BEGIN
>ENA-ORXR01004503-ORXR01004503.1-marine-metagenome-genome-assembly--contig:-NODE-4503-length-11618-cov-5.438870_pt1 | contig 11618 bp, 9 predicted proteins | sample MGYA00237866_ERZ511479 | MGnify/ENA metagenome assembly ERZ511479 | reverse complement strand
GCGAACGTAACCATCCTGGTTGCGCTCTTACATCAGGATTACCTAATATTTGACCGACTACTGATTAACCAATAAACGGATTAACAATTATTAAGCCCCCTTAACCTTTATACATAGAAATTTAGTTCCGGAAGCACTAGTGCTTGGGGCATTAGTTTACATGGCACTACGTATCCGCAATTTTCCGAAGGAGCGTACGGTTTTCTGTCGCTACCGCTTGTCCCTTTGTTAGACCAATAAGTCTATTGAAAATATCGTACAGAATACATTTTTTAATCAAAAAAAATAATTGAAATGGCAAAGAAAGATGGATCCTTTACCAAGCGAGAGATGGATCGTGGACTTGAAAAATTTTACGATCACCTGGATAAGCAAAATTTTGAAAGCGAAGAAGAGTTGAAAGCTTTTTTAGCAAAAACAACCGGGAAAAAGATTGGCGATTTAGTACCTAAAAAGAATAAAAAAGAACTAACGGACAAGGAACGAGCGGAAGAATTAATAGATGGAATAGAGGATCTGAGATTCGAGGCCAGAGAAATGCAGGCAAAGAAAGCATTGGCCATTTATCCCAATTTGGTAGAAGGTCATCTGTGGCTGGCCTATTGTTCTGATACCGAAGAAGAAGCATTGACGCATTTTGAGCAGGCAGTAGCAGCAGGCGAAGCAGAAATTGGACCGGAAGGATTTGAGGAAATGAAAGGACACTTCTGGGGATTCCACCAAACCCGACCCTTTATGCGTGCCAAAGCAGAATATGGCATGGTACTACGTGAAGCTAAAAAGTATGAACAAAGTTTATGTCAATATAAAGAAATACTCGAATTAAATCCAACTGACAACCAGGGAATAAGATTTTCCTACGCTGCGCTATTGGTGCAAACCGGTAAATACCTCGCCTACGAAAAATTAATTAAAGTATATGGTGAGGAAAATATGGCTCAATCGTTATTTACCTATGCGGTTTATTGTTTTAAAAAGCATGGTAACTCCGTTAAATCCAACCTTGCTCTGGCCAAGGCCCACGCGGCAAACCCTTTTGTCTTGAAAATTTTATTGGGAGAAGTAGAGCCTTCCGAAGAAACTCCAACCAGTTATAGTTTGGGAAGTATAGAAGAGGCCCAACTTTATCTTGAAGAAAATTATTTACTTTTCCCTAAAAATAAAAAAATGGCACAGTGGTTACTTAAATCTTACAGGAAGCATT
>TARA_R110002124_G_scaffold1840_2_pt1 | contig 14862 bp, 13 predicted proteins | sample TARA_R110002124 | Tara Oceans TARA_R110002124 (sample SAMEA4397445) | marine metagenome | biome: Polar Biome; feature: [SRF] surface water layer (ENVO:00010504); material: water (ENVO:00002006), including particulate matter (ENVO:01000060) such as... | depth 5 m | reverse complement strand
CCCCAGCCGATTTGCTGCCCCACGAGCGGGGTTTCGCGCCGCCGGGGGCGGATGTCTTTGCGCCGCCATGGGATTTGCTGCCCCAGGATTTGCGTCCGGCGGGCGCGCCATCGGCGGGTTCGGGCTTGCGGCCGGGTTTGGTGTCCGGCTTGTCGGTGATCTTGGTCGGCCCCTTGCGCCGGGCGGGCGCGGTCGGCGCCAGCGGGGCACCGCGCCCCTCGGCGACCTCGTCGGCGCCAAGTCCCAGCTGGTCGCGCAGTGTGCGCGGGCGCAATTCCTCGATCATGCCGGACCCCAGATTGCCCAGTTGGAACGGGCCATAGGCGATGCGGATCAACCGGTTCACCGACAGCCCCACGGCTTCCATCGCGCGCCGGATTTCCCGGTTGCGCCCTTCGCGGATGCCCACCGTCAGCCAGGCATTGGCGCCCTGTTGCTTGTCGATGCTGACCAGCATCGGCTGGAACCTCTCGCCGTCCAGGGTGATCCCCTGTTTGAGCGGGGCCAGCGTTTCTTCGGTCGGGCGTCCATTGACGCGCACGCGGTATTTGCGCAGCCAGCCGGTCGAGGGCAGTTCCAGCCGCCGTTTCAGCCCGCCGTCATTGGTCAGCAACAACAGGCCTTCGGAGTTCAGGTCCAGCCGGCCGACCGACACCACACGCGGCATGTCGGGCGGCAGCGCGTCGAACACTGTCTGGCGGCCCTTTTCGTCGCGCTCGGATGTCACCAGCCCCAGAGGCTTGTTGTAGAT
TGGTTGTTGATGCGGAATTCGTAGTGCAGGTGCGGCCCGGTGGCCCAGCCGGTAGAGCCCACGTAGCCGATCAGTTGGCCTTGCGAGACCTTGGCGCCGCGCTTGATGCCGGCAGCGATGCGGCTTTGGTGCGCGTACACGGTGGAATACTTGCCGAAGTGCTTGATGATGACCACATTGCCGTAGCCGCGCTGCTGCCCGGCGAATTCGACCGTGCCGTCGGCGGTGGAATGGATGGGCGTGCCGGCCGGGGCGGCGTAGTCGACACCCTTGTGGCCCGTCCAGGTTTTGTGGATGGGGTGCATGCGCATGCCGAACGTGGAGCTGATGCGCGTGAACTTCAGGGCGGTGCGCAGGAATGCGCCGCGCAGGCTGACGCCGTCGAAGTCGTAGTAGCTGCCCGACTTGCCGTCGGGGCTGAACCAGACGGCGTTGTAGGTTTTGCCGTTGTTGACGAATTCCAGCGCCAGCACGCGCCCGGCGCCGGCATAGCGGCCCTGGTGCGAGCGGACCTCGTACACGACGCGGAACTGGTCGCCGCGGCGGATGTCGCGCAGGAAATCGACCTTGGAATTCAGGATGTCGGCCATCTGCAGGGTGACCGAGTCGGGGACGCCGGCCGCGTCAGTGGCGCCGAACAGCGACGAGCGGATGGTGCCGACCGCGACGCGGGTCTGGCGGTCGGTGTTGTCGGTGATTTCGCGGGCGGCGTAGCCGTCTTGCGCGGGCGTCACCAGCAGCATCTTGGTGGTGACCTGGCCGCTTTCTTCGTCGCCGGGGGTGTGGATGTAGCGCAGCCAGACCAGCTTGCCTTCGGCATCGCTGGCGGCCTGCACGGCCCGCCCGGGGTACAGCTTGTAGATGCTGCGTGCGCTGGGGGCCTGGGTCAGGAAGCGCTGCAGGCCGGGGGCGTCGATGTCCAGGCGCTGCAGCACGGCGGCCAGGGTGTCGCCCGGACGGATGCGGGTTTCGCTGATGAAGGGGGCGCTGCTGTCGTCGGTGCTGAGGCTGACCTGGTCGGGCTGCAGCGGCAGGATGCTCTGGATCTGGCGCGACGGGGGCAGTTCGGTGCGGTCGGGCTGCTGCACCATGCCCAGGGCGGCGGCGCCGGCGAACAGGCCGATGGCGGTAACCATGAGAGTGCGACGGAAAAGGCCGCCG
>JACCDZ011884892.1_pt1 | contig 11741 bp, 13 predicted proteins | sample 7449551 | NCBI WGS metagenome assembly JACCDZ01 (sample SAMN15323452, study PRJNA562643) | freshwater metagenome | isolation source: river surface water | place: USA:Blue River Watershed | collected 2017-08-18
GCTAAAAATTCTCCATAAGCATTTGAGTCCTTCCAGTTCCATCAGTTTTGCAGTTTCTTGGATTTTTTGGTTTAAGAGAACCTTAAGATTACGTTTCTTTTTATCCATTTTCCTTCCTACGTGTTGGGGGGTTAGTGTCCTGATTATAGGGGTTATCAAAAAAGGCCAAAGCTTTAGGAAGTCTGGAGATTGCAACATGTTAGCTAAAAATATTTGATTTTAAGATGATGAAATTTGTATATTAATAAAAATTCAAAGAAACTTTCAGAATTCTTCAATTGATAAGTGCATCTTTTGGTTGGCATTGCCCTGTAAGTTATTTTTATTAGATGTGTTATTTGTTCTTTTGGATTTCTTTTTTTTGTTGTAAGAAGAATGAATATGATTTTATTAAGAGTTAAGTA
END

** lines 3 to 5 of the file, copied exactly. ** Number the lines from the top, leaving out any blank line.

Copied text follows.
>TARA_R110002124_G_scaffold1840_2_pt1 | contig 14862 bp, 13 predicted proteins | sample TARA_R110002124 | Tara Oceans TARA_R110002124 (sample SAMEA4397445) | marine metagenome | biome: Polar Biome; feature: [SRF] surface water layer (ENVO:00010504); material: water (ENVO:00002006), including particulate matter (ENVO:01000060) such as... | depth 5 m | reverse complement strand
CCCCAGCCGATTTGCTGCCCCACGAGCGGGGTTTCGCGCCGCCGGGGGCGGATGTCTTTGCGCCGCCATGGGATTTGCTGCCCCAGGATTTGCGTCCGGCGGGCGCGCCATCGGCGGGTTCGGGCTTGCGGCCGGGTTTGGTGTCCGGCTTGTCGGTGATCTTGGTCGGCCCCTTGCGCCGGGCGGGCGCGGTCGGCGCCAGCGGGGCACCGCGCCCCTCGGCGACCTCGTCGGCGCCAAGTCCCAGCTGGTCGCGCAGTGTGCGCGGGCGCAATTCCTCGATCATGCCGGACCCCAGATTGCCCAGTTGGAACGGGCCATAGGCGATGCGGATCAACCGGTTCACCGACAGCCCCACGGCTTCCATCGCGCGCCGGATTTCCCGGTTGCGCCCTTCGCGGATGCCCACCGTCAGCCAGGCATTGGCGCCCTGTTGCTTGTCGATGCTGACCAGCATCGGCTGGAACCTCTCGCCGTCCAGGGTGATCCCCTGTTTGAGCGGGGCCAGCGTTTCTTCGGTCGGGCGTCCATTGACGCGCACGCGGTATTTGCGCAGCCAGCCGGTCGAGGGCAGTTCCAGCCGCCGTTTCAGCCCGCCGTCATTGGTCAGCAACAACAGGCCTTCGGAGTTCAGGTCCAGCCGGCCGACCGACACCACACGCGGCATGTCGGGCGGCAGCGCGTCGAACACTGTCTGGCGGCCCTTTTCGTCGCGCTCGGATGTCACCAGCCCCAGAGGCTTGTTGTAGAT
TGGTTGTTGATGCGGAATTCGTAGTGCAGGTGCGGCCCGGTGGCCCAGCCGGTAGAGCCCACGTAGCCGATCAGTTGGCCTTGCGAGACCTTGGCGCCGCGCTTGATGCCGGCAGCGATGCGGCTTTGGTGCGCGTACACGGTGGAATACTTGCCGAAGTGCTTGATGATGACCACATTGCCGTAGCCGCGCTGCTGCCCGGCGAATTCGACCGTGCCGTCGGCGGTGGAATGGATGGGCGTGCCGGCCGGGGCGGCGTAGTCGACACCCTTGTGGCCCGTCCAGGTTTTGTGGATGGGGTGCATGCGCATGCCGAACGTGGAGCTGATGCGCGTGAACTTCAGGGCGGTGCGCAGGAATGCGCCGCGCAGGCTGACGCCGTCGAAGTCGTAGTAGCTGCCCGACTTGCCGTCGGGGCTGAACCAGACGGCGTTGTAGGTTTTGCCGTTGTTGACGAATTCCAGCGCCAGCACGCGCCCGGCGCCGGCATAGCGGCCCTGGTGCGAGCGGACCTCGTACACGACGCGGAACTGGTCGCCGCGGCGGATGTCGCGCAGGAAATCGACCTTGGAATTCAGGATGTCGGCCATCTGCAGGGTGACCGAGTCGGGGACGCCGGCCGCGTCAGTGGCGCCGAACAGCGACGAGCGGATGGTGCCGACCGCGACGCGGGTCTGGCGGTCGGTGTTGTCGGTGATTTCGCGGGCGGCGTAGCCGTCTTGCGCGGGCGTCACCAGCAGCATCTTGGTGGTGACCTGGCCGCTTTCTTCGTCGCCGGGGGTGTGGATGTAGCGCAGCCAGACCAGCTTGCCTTCGGCATCGCTGGCGGCCTGCACGGCCCGCCCGGGGTACAGCTTGTAGATGCTGCGTGCGCTGGGGGCCTGGGTCAGGAAGCGCTGCAGGCCGGGGGCGTCGATGTCCAGGCGCTGCAGCACGGCGGCCAGGGTGTCGCCCGGACGGATGCGGGTTTCGCTGATGAAGGGGGCGCTGCTGTCGTCGGTGCTGAGGCTGACCTGGTCGGGCTGCAGCGGCAGGATGCTCTGGATCTGGCGCGACGGGGGCAGTTCGGTGCGGTCGGGCTGCTGCACCATGCCCAGGGCGGCGGCGCCGGCGAACAGGCCGATGGCGGTAACCATGAGAGTGCGACGGAAAAGGCCGCCG